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03/02/2007 - BOOK REVIEW: ARCHETYPES FOR WRITERS - Using the Power of Your Subconcious

Author: Jennifer Van Bergen
Published by: Michael Wiese Productions
ISBN: 1932907254

Where do your characters come from? Who are they? What do they want and why?
In the 3rd week of my Beginning Screenwriting Class at Seattle Central Community College I ask these fundamental questions of my students. And, well, often times they stare back at me, blank faced. They don't really know.
What about the characters in YOUR story? Where do they come from? Who are they? What do they want and why?
Before you start any screenplay, whether it's about talking sheep or space monkeys you need to ask yourself these fundamental questions. "Archetypes for Writers" gets you asking those questions about your characters. And, better yet, it gets you exploring your own mind.
"Archetypes for Writers is an approach to writing that enables writers to discover and use their own, intrinsic character and story archetypes." Writes Jennifer Van Bergen early in the book (page four) and then she goes on to includes six chapters exploring where all this comes from. This is then followed by a handful of chapters than include exercises on how this all works in a practical writer setting.
I had initial problems with this book as the first couple chapters are filled with all sorts of "new agey" type lingo: "Author Self" v. "Core Self," "Universes of Discourse," "Ectypes" and "Isotypes." You can get lost in these pretty quickly (which I did) and it may take a while to claw yourself out. But once you get to the exercises, that is where you master these skills. (Note: The author DOES suggest skipping these first few chapters, if you would like.)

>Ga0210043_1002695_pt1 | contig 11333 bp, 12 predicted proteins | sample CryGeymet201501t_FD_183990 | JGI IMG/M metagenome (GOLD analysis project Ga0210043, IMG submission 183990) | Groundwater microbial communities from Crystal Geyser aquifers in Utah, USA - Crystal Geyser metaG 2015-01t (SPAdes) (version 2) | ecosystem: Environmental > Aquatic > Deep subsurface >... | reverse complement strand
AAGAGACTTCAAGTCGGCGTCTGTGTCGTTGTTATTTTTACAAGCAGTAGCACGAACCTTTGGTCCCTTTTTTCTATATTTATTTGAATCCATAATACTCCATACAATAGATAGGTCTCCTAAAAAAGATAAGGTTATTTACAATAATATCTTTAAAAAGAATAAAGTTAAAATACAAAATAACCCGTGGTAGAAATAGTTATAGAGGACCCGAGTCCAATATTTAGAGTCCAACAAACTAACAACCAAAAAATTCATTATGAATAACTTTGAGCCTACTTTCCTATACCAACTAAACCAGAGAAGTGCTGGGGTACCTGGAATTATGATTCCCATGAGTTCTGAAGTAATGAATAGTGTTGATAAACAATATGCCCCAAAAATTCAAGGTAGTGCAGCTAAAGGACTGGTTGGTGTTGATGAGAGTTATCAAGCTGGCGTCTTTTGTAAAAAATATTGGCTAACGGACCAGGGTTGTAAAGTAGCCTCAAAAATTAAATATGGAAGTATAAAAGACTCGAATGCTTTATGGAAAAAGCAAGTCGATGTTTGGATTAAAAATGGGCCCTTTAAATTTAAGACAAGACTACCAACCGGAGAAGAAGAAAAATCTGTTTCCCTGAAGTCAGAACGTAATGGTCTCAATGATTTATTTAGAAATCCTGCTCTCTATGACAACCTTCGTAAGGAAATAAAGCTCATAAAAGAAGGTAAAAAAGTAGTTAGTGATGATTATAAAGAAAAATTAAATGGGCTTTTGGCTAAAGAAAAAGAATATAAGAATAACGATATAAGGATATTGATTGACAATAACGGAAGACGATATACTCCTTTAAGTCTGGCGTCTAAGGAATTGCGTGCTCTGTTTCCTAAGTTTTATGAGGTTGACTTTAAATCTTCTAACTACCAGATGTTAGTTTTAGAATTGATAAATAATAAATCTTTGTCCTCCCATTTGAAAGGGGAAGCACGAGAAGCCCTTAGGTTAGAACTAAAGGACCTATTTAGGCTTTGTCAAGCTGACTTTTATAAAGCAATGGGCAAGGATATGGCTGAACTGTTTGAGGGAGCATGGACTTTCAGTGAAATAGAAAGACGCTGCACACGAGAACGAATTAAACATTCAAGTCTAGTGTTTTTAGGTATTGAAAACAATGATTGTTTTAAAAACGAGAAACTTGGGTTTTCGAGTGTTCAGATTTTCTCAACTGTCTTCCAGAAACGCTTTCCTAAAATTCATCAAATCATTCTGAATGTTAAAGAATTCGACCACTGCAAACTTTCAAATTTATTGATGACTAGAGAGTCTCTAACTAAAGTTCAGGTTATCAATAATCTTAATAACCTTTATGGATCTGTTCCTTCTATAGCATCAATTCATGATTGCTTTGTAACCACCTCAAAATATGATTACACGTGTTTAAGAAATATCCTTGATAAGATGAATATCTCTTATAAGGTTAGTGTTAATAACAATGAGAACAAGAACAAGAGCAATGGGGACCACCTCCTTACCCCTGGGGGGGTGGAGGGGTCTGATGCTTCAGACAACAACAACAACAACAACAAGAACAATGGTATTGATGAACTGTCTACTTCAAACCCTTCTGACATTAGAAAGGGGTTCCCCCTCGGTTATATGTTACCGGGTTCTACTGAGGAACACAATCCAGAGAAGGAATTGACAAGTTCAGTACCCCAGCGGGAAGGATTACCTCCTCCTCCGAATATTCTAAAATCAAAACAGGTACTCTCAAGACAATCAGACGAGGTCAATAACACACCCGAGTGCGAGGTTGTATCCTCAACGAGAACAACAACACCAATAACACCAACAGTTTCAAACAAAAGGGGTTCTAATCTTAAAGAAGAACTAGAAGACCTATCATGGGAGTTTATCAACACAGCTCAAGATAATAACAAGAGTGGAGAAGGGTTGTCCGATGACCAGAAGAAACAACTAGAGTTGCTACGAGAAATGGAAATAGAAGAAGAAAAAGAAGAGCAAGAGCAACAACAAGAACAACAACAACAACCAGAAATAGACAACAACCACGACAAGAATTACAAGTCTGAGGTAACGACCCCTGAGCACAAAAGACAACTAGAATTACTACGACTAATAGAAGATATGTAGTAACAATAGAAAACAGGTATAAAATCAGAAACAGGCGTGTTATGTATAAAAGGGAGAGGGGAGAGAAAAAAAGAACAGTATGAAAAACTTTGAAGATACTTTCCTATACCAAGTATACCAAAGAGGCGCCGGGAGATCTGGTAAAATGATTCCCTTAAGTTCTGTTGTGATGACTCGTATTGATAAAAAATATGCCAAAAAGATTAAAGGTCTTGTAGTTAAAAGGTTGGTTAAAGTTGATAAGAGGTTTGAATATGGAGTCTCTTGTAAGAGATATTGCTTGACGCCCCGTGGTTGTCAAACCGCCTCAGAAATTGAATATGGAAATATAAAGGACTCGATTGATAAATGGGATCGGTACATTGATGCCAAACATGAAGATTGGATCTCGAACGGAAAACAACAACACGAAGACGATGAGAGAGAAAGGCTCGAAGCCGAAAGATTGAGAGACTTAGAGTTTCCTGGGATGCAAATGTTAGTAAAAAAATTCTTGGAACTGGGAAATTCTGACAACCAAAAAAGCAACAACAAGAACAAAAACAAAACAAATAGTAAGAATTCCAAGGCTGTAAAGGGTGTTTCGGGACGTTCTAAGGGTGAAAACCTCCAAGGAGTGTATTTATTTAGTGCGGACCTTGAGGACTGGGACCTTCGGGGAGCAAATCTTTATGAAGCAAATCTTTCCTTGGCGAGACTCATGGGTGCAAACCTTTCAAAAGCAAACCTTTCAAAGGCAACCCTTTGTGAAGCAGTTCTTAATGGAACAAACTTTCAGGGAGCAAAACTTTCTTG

First and foremost, you have to observe people. You have to explore. Go beyond the image to the core. What is it about them? What makes them tick? Your co-worker, the mail carrier, the barista?
Then it is a process of drawing them out. Looking at them from a writer's point of view. In other words, detach yourself. Do not prejudge. Listen. Do not give advice. Listen. Be in the moment.
And, while being in the moment, observe yourself. What is it about you? What are you bringing to the table? What are you bringing to your characters? How do you show and not tell?
Then, from there, it is to the "Universal Drives" - what drives people. What do they want? What drives you? The co-worker, mail carrier, barista?
Other than the beginning chapters, the only other issue I have with this book (and it is a common theme in a lot of my reviews) is when do you put the book down and write? At what point do you put pen to paper, fingers to keyboard and explore what it is that makes you (and your characters) tick?
Bottom line: This book goes beyond the nuts and bolts of standard books on screenwriting to a deeper, subconscious level. Allowing the writer to truly explore the world they are creating.


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